What Everybody Should Know About the Flipped Classroom
What is the Flipped Classroom anyway?
Flip Learning leverages new technology and ways to consume information to invert, or flip, traditional learning environments. Lectures that were previously delivered in class are now sent home as videos for students to watch before coming to class.
Activities that were typically assigned as homework are now conducted in the classroom where teachers can spend time differentiating learning and facilitating collaborative project-based learning.
While the idea of flipping the classroom dates back to the early 1990s, the flipped classroom model continues to gain momentum in 2012.
As broadband infrastructure increases, consumption of and access to information shifts with the development of mobile devices, teachers continue to look for ways to personalize instruction and prepare students for college and career readiness.
Flipped Classroom 101 – Background
“The Flipped Classroom Infographic A new method of teaching is turning the traditional classroom on its head”
Flipped Classroom Resources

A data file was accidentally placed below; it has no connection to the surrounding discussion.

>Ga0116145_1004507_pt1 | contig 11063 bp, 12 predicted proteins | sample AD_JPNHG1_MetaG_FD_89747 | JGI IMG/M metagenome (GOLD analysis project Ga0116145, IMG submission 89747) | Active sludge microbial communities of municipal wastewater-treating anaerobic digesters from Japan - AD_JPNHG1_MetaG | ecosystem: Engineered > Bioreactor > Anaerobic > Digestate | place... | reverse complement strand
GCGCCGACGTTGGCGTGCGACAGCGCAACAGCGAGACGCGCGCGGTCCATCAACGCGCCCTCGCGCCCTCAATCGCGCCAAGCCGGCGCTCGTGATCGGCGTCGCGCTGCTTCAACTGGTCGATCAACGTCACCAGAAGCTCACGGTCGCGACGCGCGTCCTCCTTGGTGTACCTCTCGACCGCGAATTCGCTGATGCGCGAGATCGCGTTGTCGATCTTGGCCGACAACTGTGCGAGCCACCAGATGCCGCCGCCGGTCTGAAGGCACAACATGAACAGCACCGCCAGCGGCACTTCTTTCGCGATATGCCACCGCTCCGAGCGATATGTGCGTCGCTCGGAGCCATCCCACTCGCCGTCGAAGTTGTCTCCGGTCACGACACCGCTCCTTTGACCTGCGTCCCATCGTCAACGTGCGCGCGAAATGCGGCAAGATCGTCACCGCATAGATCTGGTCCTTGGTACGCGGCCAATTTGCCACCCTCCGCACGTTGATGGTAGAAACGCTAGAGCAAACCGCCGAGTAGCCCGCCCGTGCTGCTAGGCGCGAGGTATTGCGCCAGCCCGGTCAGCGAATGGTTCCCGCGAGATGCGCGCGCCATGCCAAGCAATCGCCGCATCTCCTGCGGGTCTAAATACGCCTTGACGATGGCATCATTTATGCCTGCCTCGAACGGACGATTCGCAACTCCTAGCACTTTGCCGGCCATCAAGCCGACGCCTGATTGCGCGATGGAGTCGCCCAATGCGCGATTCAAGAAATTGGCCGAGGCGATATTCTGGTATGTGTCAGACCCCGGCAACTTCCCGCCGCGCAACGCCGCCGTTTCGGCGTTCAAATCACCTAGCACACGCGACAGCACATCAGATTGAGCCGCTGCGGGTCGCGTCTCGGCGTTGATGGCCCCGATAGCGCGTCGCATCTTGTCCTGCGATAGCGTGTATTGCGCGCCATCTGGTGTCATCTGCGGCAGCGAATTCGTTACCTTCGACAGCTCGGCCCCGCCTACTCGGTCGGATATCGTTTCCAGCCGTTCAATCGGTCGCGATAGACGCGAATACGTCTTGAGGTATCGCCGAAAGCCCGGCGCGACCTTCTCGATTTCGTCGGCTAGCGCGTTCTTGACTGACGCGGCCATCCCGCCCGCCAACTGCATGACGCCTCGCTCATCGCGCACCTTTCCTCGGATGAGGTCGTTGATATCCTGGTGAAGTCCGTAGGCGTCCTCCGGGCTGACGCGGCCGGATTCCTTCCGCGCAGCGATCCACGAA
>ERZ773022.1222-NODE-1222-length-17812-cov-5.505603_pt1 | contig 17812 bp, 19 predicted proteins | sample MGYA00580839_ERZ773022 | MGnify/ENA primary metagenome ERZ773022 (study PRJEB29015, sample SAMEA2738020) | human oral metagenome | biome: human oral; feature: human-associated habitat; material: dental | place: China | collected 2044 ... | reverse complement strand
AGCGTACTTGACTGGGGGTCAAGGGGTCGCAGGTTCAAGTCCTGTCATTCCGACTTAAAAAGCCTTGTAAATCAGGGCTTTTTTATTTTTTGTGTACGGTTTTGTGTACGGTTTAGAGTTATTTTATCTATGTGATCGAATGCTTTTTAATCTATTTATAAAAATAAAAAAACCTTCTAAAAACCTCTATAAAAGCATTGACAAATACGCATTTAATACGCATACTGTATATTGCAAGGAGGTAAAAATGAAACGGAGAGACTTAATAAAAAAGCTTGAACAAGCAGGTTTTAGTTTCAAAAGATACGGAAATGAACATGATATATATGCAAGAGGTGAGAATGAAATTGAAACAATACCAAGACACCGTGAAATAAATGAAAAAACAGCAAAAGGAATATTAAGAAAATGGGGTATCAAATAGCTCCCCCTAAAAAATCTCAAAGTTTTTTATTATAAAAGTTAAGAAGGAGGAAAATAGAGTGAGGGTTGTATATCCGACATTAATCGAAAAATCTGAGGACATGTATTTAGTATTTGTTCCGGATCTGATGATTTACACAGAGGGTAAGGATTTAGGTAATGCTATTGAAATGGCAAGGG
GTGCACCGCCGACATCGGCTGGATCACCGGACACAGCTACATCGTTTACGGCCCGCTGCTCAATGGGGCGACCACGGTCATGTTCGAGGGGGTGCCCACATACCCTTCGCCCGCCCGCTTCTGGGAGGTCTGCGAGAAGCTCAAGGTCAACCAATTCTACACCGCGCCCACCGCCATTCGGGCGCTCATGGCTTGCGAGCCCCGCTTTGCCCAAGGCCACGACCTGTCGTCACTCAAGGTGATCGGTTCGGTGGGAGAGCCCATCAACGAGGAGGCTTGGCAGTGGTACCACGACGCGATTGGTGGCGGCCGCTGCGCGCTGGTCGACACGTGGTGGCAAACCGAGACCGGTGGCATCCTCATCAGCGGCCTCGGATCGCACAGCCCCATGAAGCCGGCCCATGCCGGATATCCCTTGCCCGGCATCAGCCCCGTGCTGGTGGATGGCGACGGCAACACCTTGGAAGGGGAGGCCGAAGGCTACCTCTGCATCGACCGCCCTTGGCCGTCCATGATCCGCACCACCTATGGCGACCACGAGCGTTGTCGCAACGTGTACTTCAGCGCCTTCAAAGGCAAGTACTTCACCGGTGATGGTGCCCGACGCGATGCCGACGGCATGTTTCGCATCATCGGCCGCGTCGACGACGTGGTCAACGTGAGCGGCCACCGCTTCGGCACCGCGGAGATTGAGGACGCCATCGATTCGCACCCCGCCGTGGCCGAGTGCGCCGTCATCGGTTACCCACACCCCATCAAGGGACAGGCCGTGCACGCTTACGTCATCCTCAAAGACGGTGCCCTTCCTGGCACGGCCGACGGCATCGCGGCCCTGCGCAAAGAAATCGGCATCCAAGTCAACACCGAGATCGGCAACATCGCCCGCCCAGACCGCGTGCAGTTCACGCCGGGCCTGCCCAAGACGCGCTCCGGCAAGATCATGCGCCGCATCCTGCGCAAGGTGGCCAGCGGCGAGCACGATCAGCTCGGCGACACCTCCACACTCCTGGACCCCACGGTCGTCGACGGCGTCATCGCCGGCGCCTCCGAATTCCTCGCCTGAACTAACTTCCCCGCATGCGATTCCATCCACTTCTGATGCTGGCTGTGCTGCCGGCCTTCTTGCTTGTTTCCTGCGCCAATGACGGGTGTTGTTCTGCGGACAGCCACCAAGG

The Flipped Class Blog - The blog of Jonathan Bergmann, who along with Aaron Sams pioneered the Flipped Class Model of Education.
The Flipped Class Network - A social network dedicated to educators interested in the flip.
Flipped Learning - What to see the Flipped Classroom in action? This site has 40 videos demonstrating the power of this new model. Oh, and by the way, they’ve provided a repository of primarily science videos to help you get started flipping your own classroom.
TED-Ed - From the folks that bring you the inspirational TED (Technology, Entertainment, Design) Talks comes TED-Ed. Great educators’ lectures are paired with talented animators to create a “curiosity-igniting video” that can be shared with your students at home. The full site is scheduled to launch in early April 2012, but you can get a sneak peek on the TED-Ed You Tube channel.
Khan Academy - With over 3,000 videos covering a wide variety of topics, Khan Academy is a great tool for teachers looking to flip their teaching. The recent developments around Khan’s practice exercises and real-time data reports make it increasingly easy for teachers to manage student learning both in and out of the classroom.
Will you Flip Your Classroom?
With the increased popularity of the flipped movement we’re curious to see how well it’s working out in your classroom. Does this model lend itself for teaching certain topics but not others? Is internet access still an issue for your students? Do you find that students come to class prepared to learn? Expert flippers, do you have any tips for our novices looking to try the flipped model?